He opened it.

The same driver from before. Chances were he’d never left. Alex said nothing but followed him downstairs to the running town car.

The coffee shop with the green awnings and the old-timey script was just closing for business. A few stragglers placed last-minute orders and the dedicated computer workers gathering their belongings to head home. Alex leaned back against the leather seats and waited patiently.

He was expected.

Photo by Caio on

Burch (Part 5)

Alex pushed through the barbershop door, setting the bells jangling, and joined the bustle on the city streets. He sported a new cut, a fresh shave, and a different identity.

Al was gone, and Alex had things to do.

He hailed a cab—a necessary expense—to get to the other side of town quickly. He had more of a deadline now, less time to waste. Speaking of time…

A cab finally stopped for him. Alex told the driver he needed a mall, but sat forward on the seat, his eyes scanning the passing streets for what he really needed…and there it was. He tapped the cabbie on the shoulder and pointed.

The strip was a faded has-been full of empty windows and low-rent chains. One of these was a shoe store. Alex pointed until the cabbie parked in front.

“10 minutes,” Alex said, halfway out the cab door. The driver did not protest.

The store was dusty and faded. Though a chime greeted him, no human did. Not that this bothered Alex. He went straight for men’s size 11. Predictably, there were few options, but he chose a pair of gray New Balance marked $60. He doubted it cost half that to make them, though the box proclaimed this price a steal at 70% off. Alex didn’t bother to try them on, but gathered the box and hurried to the front of the store. His shuffle and amble were gone.

He found a wallet and a pair of sunglasses that weren’t too cheap looking, but none of the watches would do. It was a small touch, but an important one. Still, Alex saw no one. He considered leaving then knocked on the counter.

A young Asian man poked his head through the back door. He was chewing.

Alex gestured with the shoe box.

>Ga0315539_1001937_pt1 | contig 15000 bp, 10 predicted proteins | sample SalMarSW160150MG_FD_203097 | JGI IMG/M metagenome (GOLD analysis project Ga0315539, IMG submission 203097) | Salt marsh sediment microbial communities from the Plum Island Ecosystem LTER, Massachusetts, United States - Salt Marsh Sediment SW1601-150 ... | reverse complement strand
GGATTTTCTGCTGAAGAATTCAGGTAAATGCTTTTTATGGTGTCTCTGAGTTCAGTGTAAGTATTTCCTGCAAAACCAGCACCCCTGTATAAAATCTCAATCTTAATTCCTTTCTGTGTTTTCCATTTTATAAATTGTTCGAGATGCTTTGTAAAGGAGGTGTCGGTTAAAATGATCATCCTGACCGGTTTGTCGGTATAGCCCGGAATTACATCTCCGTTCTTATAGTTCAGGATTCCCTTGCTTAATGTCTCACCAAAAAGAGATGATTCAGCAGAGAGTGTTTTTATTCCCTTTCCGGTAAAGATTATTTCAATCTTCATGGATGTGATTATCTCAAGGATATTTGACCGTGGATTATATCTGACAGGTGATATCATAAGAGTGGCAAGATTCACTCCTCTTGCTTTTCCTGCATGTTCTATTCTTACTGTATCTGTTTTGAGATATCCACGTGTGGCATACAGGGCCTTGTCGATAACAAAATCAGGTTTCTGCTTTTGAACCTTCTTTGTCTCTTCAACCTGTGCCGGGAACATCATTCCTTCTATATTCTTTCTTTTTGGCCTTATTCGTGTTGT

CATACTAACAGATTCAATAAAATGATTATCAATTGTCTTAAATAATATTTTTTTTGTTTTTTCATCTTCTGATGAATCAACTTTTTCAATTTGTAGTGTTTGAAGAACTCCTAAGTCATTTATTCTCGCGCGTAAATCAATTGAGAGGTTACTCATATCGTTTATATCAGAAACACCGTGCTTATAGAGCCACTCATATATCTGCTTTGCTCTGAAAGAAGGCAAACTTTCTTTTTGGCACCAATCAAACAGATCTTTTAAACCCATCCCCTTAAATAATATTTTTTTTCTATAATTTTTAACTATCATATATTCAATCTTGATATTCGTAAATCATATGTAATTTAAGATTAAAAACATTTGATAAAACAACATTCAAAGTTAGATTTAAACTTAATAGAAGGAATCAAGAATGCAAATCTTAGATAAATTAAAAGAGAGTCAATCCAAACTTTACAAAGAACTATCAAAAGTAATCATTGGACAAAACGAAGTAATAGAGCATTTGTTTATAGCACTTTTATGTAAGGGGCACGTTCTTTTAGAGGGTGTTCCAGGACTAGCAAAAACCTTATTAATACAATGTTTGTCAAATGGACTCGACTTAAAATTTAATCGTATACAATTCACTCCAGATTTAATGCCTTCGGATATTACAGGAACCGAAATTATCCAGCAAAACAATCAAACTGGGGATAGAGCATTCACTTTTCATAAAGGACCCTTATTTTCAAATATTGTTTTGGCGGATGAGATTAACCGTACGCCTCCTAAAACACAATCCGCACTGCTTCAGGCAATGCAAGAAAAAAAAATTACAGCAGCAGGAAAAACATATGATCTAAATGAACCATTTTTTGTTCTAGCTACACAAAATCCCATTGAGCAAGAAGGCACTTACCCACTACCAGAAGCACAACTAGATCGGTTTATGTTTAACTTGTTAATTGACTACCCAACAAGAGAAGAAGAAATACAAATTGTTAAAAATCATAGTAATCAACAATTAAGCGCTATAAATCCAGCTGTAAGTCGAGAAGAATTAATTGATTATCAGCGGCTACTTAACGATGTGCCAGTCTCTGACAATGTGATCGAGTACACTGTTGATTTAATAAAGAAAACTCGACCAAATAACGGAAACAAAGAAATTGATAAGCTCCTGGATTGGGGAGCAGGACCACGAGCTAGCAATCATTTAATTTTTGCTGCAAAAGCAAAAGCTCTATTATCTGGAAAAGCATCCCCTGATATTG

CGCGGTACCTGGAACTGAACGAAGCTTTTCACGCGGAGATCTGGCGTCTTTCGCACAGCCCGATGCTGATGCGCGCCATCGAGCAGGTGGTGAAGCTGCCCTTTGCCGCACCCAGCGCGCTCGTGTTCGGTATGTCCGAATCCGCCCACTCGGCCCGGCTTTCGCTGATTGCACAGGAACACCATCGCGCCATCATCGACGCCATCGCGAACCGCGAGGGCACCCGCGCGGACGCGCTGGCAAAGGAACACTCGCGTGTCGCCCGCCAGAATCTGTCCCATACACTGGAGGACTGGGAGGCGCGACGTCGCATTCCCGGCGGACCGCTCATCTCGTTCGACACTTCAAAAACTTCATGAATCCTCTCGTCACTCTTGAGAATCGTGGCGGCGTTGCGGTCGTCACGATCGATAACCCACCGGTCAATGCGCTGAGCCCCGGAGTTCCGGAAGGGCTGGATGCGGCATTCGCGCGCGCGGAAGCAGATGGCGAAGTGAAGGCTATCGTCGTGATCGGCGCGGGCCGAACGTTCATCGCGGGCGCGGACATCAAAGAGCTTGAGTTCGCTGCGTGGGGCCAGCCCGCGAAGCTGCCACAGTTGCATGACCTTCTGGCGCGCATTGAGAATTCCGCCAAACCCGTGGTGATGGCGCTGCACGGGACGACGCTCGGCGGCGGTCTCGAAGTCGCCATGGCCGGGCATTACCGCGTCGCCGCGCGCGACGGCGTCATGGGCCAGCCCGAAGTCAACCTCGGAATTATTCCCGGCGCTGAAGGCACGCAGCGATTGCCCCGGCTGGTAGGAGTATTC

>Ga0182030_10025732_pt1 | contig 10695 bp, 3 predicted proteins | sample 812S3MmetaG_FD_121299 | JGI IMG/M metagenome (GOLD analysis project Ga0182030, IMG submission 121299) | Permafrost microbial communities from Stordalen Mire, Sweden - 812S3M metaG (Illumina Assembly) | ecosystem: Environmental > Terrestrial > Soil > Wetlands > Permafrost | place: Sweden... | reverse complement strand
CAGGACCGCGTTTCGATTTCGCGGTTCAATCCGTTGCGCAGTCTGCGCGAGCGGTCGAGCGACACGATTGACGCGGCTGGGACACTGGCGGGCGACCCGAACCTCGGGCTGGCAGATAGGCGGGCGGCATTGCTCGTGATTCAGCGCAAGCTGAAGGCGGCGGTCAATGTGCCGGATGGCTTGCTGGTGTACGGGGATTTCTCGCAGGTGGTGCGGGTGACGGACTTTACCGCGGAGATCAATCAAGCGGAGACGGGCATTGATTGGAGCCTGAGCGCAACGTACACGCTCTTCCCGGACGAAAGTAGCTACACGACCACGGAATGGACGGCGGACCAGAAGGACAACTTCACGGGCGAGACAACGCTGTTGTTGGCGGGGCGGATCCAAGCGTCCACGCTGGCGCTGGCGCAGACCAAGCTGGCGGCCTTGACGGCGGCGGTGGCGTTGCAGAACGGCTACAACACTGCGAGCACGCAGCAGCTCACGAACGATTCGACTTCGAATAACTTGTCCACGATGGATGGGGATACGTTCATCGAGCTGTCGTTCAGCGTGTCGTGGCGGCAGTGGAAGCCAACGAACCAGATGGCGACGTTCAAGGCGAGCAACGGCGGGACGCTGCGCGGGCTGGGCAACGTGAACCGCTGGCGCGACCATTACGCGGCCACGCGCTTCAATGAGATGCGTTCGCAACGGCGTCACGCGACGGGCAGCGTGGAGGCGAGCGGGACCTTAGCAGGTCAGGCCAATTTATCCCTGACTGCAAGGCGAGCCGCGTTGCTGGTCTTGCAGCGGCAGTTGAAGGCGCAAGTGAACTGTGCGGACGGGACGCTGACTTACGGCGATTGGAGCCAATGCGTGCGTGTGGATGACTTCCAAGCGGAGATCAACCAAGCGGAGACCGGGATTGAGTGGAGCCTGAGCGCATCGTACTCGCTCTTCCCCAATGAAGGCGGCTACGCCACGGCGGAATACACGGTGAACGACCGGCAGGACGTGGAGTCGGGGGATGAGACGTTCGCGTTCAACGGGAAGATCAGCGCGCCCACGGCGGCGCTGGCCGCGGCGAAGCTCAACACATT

“Give you forty” he said. He thought it a generous offer considering he could have lifted them easily. He waved the bills in his other hand.

The young man swallowed and wiped his chin. He nodded then disappeared.

Alex placed the bills on the counter and left the store.

The cabbie was still there.

Alex needed a few more things, so he let the cabbie proceed to the mall. On the drive over, Alex changed his shoes. He put most of his money in the new wallet and gathered his unnecessary items into the plastic bag from the Salvation Army. On his way inside, he dropped the bag into an outdoor garbage bin.

Alex entered through the food court, inhaling the mixed aromas and feeling his stomach cramp in protest, but he did not slow down. He could eat later. He blended into the lunch crowd, relaxed but efficient, unhurried but determined.

In only two stores he found the rest of his items. A watch, a briefcase, and a baseball cap. He donned the hat and emptied his pockets into the briefcase.

Alex found a service exit and took it. Adopting the stance of a tired retail worker, he moved past the massive parking lot and onto the main road before he hailed another cab.

This one took him to the airport.

Burch (Part 4)

Al poked his head into the dining room, saw no one he knew, and after making sure the hall was clear, took the money out of his cigarette pack and put it into the pocket with the shower key. As he walked the hall past the sleeping areas, he removed his hat and the band of bills he kept there. Into the pocket they went. Standing against the door, looking into the main sleeping area, Al removed the folded bills from small pockets of his jeans, the ones where no one ever looked, no matter how many times he’d been rolled, and slipped them into the same pocket.

His other pockets were empty except for the change from his purchase. Finally, he made his way to the bathrooms. Al checked the toilet area first, and it appeared to be empty, so he hurried into the handicapped stall and sat on the toilet. Al crossed his right foot across his left knee and removed his shoe. He lifted the insole and removed the bills, which he stuffed into his pocket. Then he took off one sock, removed those bills, and pocketed them. Finally, he checked his other sock and the last bills. He did this for his left foot as well, hurrying in case someone came in. No one did.

He had 23 ones, 9 fives, 7 tens, 5 twenties, a fifty, and two quarters. Two hundred and eighty-eight dollars and fifty cents. Al was amazed. It was more than he thought. More than he’d ever had at one time. 

The idea made him sweat but also made him calm. The more he had, the more he was willing to lose. Right now, he was willing to lose about half, though only a hundred would be comfortable. None would be excellent.